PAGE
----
Suppose that x fuses the Ys. By the definition of fusion we have that if an entity z is one of the \(Y\)s, then z is part of x. Conversely, if z is part of x, it follows from (PC) that there is some plurality \(W\) such that x fuses the Ws and z is one of the Ws. By CAI, x is identical to both the Ws and the Ys. Therefore, W and Y are identical. By (LLI), they have the same members, so that z is also one of Ys.

  11. 11.

    See, in particular, Yi (1999, 2014) and Sider (2007, 2014).

  12. 12.

    See Calosi (2016a, b, 2018), and Loss (2018). Gruszczyński (2015) offers an argument employing sets instead of pluralities.

  13. 13.

    I take here a thick plurality to be any plurality Y of entities such that, for some x, (i) x is one of the Ys and (ii) x fuses the Ys. A complete thick plurality can thus be taken to be any plurality Y of entities such that, for some x, (i) x is one of the Ys, (ii) x fuses the Ys, and (iii) for every z, z is one of the Ys if and only if z is a part of x.

  14. 14.

    See Loss (2018: p. 371). I reformulated the argument in order to highlight the way in which it (implicitly) relies on (CMP). See also Gruszczyński (2015: pp. 536–7) for a similar argument with sets in place of pluralities.

  15. 15.

    Suppose y is a proper part of x and consider the property P = ‘being a proper part of x’. y clearly has P. However, x doesn’t have P (nothing is a proper part of itself), thus contradicting Duplication.

  16. 16.

    Notice that for the second case Calosi’s argument relies on the existence of different pluralities fused by the same composite entity, which makes it relevantly similar to the WaBrA scenario: ‘[…] assume that there is a property P that at least one of the proper parts of x, let’s say y, has but x has not. Consider the plurality \(W_{2}\) of things that have the following property: “being part of x and having a P-part”. […] Hence \(xFuW_{2}\). […]. Now consider the plurality \(W_{3}\) of P-parts of x. Once again, \(xFuW_{3}\) […]’ (Calosi 2016a, b: p. 227). Here \(W_{2}\) and \(W_{3}\) are different pluralities, since x is one of the \(W_{2}\)s but not of the \(W_{3}\)s, and yet x fuses both.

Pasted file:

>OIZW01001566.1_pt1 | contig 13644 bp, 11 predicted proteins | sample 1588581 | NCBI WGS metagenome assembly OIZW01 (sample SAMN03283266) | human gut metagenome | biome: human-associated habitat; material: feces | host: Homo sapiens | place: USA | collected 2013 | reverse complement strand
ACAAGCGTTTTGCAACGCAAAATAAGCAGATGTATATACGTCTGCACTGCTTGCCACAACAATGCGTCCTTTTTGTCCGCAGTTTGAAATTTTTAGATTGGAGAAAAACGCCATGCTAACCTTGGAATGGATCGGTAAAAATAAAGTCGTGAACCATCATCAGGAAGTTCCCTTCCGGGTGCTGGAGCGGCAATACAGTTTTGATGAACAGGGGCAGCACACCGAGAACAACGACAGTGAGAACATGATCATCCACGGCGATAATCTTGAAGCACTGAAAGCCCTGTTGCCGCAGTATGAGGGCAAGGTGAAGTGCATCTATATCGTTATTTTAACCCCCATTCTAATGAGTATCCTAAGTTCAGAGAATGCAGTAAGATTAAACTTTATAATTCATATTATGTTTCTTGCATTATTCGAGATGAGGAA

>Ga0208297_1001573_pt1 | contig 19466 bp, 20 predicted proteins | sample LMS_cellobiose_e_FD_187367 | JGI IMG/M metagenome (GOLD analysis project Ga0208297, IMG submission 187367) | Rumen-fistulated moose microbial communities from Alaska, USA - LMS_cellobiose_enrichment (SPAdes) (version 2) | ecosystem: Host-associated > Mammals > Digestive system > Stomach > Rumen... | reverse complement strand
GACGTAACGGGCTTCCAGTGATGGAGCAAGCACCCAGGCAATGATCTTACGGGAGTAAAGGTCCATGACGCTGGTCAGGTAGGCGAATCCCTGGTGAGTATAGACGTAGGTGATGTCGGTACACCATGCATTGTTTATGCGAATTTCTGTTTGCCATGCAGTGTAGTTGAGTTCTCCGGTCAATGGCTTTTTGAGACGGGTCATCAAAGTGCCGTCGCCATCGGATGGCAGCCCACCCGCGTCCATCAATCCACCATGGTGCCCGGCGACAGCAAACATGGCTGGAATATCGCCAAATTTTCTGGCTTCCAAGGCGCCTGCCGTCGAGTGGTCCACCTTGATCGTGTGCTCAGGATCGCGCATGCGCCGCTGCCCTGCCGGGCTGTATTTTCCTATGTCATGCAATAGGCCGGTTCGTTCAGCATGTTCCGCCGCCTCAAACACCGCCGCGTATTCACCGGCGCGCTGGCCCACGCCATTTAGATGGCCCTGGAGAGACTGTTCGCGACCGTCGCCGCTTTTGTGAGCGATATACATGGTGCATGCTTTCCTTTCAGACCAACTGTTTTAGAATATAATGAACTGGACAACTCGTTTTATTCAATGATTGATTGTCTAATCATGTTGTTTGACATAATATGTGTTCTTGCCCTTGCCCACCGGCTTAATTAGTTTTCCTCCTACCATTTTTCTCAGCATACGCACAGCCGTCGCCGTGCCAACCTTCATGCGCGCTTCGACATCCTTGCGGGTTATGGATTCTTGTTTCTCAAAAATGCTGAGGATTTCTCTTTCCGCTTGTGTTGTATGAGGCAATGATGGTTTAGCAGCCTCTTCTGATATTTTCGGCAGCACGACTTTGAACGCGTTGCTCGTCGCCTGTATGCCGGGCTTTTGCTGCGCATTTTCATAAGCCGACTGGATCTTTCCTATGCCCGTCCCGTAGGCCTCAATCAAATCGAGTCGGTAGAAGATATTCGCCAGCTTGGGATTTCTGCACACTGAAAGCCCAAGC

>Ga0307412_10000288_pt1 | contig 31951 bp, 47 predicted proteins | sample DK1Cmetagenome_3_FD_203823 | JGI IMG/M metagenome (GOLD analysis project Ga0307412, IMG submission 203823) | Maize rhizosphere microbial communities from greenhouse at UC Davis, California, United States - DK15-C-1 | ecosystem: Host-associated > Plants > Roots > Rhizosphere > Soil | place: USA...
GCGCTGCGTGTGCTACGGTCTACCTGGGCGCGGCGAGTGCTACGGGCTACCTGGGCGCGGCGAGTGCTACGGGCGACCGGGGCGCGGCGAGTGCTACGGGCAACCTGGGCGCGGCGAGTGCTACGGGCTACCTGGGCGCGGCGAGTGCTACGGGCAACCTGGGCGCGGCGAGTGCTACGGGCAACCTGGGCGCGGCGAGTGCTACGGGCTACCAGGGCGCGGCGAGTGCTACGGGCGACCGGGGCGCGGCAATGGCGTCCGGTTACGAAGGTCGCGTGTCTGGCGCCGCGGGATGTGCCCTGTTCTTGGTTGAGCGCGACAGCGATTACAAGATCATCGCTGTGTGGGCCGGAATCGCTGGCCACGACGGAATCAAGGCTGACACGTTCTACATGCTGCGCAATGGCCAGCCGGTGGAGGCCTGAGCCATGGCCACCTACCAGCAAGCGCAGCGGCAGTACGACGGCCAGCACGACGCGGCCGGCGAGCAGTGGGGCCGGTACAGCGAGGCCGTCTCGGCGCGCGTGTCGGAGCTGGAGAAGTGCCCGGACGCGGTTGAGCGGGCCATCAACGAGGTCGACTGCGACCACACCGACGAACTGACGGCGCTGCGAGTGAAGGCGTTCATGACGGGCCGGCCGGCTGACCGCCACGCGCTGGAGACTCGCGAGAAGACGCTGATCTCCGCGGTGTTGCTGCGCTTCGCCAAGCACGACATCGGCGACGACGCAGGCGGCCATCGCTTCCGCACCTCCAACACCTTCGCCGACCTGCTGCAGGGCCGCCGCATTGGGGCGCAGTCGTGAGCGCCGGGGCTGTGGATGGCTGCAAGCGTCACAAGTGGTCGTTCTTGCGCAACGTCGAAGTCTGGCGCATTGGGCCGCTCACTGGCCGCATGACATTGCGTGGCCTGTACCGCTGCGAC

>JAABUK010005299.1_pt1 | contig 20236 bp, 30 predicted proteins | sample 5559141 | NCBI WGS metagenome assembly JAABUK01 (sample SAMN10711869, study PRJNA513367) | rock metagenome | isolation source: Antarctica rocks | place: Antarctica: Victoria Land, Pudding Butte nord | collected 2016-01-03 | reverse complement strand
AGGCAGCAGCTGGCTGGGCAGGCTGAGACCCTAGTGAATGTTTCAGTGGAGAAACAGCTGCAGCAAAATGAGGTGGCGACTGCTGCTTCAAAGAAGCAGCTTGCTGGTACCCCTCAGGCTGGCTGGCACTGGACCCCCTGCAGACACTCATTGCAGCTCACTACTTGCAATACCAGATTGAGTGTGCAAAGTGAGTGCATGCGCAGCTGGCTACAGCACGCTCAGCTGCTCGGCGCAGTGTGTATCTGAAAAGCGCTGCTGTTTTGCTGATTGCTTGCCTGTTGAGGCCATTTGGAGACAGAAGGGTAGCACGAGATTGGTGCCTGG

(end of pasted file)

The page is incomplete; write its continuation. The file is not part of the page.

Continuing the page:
17. 17.

    See Calosi (2016a, b: pp. 226–7).

  18. 18.

    See Loss (2018: p. 372)

  19. 19.

    In fact, without (CMP) there is no guarantee in the proof of Plural Covering that there is a plurality W of entities such that something is one of the Ws if and only if it is identical to either x or y (see footnote 9).

  20. 20.

    Notice that there are two (non-exclusive) ways in which the assumption of a weaker comprehension principle may block the problems of Collapse: (i) by invalidating Collapse; (ii) by blocking the arguments from Collapse. Sider’s weak comprehension principle (see below) actually validates Collapse, and yet it blocks the argument from Collapse by excluding the existence of the problematic pluralities.

  21. 21.

    Proof. Consider an arbitrary entity x. Let \(\phi\) e \(v\)‘part of x’. By (WCP) there is a plurality Y such that the Ys are all the parts of x. By the definition of fusion, x fuses the Ys. By CAI, x identical to the Ys. Suppose that, for some plurality W, x fuses the Ws. By CAI x is identical to the Ws. Hence, the Ys are identical to the Ws.

  22. 22.

    To be clear, what does not follow from (i) and (ii) is the claim (where ‘\(R\)’ stands for ‘is a red atom’):

    \(\left( * \right)\quad \;\exists X\forall y\left( {y \prec X \leftrightarrow Ry} \right)\)

  23. 23.

    Proof. Suppose that Y is an incomplete thick plurality. This means that, for some x, (a) x is one of the Ys, (b) x fuses the Ys, and for some z, (c) z is a proper part of x and yet z is not one of the Ys (see Sect. 3). Consider, now the set s of things that are one of the Ys. Y clearly corresponds to s. Since x is one of the Ys, (i) x is a member of s. From the fact that x fuses the Ys it follows that each of the Ys is part of x. Therefore, (ii) every member of s is part of x. Some proper part of x is not one of the Ys, so (iii) it is also not a member of s. s is, thus, an incomplete thick set.

  24. 24.

    Notice, that if s is an incomplete thick set and x complies with (i)–(iii), then x ‘set-fuses’ s:

    (Set-Fusion):